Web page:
A TRIBUTE TO GWAHUMBE
GWAHUMBE - OUT OF THE ASHES
As the owners of the beautiful Gwahumbe Game & Spa in Mid-Illovo that was destroyed by a devastating runaway wild fire on Sunday attempt to pick up the pieces, it is probably hard to believe that this tragedy will likely become part of the rich story of this fascinating place.
Nowadays, creating bush lodges is relatively common but, for the parents of owner, Shanon MacKenzie, rehabilitating an old sugar farm and returning a large tract of the Gwahumbe Valley to its former glory was an incredible vision that began 26 years ago.
To watch the lodge that they designed themselves go up in smoke must have been indescribably painful.
Yet, despite watching the sun rise over a parched landscape after the 19 kilometre long, eight kilometre wide fire was finally extinguished in the early hours of Monday morning, Shanon’s family was concerned first for their staff and then for the rich diversity of wildlife that has drawn the attention of everyone from bird lovers and four by four enthusiasts to the likes of BBC television’s Top Gear and Gordon Ramsay’s National Geographic travel food show, UnCharted, which have all been welcomed to the resort.
“Most importantly, all of our staff are safe and accounted for and our staff accommodation was saved. We have sent most of our traumatised staff home,” Shanon said in a statement on Monday.
Rangers and staff had been busy since dawn trying to tally up the wildlife casualties. What started all those years ago as a reserve that was home to a few impala and zebra, is now home to a plethora of antelope, giraffe, zebra, warthog, giraffe, hippo, rhino and more.
But the biggest quandary was that, although much of the game seemed to have escaped the worst of the blaze, most of the grazing on the reserve had been destroyed by the fire which had begun in Eston at 9.30 am then rapidly spread across the area, fanned by high winds of up to 60km per hour.
15 farms were burnt resulting in the loss of thousands of hectares of sugar cane, timber and grasslands. Although many homes in the area were miraculously saved, there were some that did not survive including homes in the nearby rural community of Nhlazuka.
At this point, the actual losses have not been tallied and its impact on the area’s economy and the livelihoods of local residents is only guesswork.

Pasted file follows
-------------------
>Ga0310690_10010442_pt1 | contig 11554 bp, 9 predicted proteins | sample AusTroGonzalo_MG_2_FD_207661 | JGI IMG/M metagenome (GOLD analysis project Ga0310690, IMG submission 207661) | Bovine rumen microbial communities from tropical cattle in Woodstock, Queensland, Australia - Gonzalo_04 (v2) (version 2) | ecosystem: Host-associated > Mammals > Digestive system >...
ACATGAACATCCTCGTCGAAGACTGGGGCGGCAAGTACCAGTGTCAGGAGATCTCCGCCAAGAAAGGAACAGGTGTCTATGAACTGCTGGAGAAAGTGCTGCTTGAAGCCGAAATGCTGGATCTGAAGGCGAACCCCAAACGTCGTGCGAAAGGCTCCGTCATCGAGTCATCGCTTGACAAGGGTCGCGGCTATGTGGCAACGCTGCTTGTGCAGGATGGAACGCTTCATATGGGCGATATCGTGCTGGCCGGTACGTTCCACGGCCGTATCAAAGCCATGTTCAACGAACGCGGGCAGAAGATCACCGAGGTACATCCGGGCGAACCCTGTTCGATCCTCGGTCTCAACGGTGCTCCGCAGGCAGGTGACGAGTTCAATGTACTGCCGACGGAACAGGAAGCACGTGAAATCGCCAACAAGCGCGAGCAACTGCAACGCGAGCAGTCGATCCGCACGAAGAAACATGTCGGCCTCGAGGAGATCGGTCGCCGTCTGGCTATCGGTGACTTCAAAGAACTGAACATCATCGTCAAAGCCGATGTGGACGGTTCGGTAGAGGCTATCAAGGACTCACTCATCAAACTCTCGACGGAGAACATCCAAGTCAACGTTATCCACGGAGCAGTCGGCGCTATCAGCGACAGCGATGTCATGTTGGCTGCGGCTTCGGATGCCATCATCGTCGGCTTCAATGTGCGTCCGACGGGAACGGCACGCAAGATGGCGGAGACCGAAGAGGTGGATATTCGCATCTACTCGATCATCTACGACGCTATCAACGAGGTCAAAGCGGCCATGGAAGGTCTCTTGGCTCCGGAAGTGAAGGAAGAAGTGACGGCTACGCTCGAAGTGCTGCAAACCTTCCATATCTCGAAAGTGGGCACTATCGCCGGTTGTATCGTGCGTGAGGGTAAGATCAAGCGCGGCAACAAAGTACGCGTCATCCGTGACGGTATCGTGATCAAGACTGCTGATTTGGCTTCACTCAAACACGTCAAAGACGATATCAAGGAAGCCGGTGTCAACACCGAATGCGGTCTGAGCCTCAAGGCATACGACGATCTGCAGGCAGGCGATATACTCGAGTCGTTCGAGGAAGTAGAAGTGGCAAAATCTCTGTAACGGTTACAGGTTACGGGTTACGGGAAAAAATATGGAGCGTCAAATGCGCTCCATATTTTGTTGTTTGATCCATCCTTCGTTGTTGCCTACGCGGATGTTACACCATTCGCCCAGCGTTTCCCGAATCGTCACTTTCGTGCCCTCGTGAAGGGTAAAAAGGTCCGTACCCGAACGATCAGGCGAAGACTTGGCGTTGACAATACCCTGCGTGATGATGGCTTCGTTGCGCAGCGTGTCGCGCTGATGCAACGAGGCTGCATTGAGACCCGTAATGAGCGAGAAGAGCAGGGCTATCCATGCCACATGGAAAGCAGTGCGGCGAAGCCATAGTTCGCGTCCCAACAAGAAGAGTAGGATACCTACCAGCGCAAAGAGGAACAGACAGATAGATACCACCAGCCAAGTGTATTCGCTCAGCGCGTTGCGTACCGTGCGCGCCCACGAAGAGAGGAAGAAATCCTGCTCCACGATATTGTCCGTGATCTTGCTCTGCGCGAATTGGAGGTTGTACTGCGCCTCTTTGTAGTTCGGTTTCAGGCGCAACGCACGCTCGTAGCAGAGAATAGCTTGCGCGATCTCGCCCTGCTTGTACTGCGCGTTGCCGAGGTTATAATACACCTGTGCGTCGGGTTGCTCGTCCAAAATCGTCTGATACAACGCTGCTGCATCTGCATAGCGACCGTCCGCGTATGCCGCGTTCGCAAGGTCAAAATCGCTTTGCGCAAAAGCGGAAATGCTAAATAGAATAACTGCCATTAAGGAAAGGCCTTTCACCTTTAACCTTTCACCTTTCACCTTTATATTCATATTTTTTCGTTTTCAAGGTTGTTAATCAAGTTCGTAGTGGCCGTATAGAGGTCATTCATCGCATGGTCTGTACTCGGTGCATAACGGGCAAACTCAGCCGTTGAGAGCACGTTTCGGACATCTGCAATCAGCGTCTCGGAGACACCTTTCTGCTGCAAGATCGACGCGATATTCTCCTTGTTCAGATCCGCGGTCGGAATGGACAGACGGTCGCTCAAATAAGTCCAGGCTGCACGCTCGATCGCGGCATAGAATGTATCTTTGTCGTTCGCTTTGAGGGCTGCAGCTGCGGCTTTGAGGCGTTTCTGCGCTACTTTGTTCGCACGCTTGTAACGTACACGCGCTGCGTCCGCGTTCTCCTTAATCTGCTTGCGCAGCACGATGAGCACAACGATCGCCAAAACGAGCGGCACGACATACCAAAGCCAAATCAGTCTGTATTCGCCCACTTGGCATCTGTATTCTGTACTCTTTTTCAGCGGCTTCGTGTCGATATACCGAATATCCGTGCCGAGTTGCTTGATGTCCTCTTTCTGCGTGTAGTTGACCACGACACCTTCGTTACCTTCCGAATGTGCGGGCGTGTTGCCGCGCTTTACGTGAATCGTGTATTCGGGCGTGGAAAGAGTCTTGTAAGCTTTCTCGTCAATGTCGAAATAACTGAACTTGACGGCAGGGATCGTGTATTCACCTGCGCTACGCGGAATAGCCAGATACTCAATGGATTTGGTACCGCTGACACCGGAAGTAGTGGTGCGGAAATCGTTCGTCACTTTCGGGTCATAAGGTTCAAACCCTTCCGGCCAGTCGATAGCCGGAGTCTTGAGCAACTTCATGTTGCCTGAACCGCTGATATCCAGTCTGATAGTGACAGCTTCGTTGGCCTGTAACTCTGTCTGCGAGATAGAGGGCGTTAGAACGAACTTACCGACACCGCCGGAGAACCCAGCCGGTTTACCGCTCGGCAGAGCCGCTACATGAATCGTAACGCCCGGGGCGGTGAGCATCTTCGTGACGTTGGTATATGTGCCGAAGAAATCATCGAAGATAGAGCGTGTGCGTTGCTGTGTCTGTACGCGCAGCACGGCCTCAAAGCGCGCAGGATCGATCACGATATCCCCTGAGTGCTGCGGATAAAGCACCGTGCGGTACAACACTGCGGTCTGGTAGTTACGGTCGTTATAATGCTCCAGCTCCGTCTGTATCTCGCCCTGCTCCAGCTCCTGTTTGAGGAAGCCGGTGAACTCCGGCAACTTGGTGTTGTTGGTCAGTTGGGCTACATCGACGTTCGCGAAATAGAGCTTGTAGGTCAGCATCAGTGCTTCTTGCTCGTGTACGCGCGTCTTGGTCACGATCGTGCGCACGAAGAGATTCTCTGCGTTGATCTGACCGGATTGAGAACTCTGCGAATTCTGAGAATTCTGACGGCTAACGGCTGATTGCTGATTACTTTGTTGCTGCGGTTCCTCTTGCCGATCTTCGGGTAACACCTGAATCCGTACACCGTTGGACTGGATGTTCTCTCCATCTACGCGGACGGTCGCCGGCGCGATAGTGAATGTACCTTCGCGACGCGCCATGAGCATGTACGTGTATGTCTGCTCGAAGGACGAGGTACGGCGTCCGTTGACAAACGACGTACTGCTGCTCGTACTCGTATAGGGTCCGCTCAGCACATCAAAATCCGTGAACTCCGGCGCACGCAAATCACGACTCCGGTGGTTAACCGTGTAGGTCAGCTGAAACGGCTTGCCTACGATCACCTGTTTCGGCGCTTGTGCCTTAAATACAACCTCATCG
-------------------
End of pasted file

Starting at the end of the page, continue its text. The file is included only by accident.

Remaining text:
But there was a small silver lining as the clouds closed above Gwahumbe and soft rain began to fall on Monday.
On Tuesday morning, Craig MacKenzie reported that the reserve had, amazingly, lost fewer animals than had originally been believed.
“They seem to be masters at avoiding the flames and were able to go into areas where there were firebreaks. Sadly, some of the smaller animals and snakes weren’t able to get away but that’s been the biggest part of our casualties,” he said.
What had been most encouraging was the amazing support of farmers and many others who had continued to arrive throughout the day, offloading large amounts of feed, he noted.
“The rain that’s falling at the moment will help for the grass to come back hopefully within three to four weeks. So, yes, I think that, overall, we can be very grateful. We are looking forward to having the game again roaming freely and grazing on some nice new green shoots in the near future,” he observed.
Much of South Africa’s natural bushveld is naturally adept at coping with bushfires and does regenerate. That’s why it is likely that the Gwahumbe Reserve will be back to its beautiful self long before the actual trauma of what has now been called “Red Sunday” has faded from everyone’s memories.
Many of us who have been treated to the Gwahumbe family’s hospitality and enjoyed its beautiful surrounds are now looking forward to what will emerge from the ashes at the lodge. We look forward to a delicious dinner in the boma or a game drive through the beautiful riverine countryside.
Thankfully, the bush camp survived the carnage and it is highly likely that the resort will continue to be able to host the 4 x 4 meets for which it has become incredibly well known.
As they begin to piece this tragic happening together, we would like to encourage Shanon, her family and her staff to take time to heal and weave this experience into the rich history and African tapestry called Gwahumbe.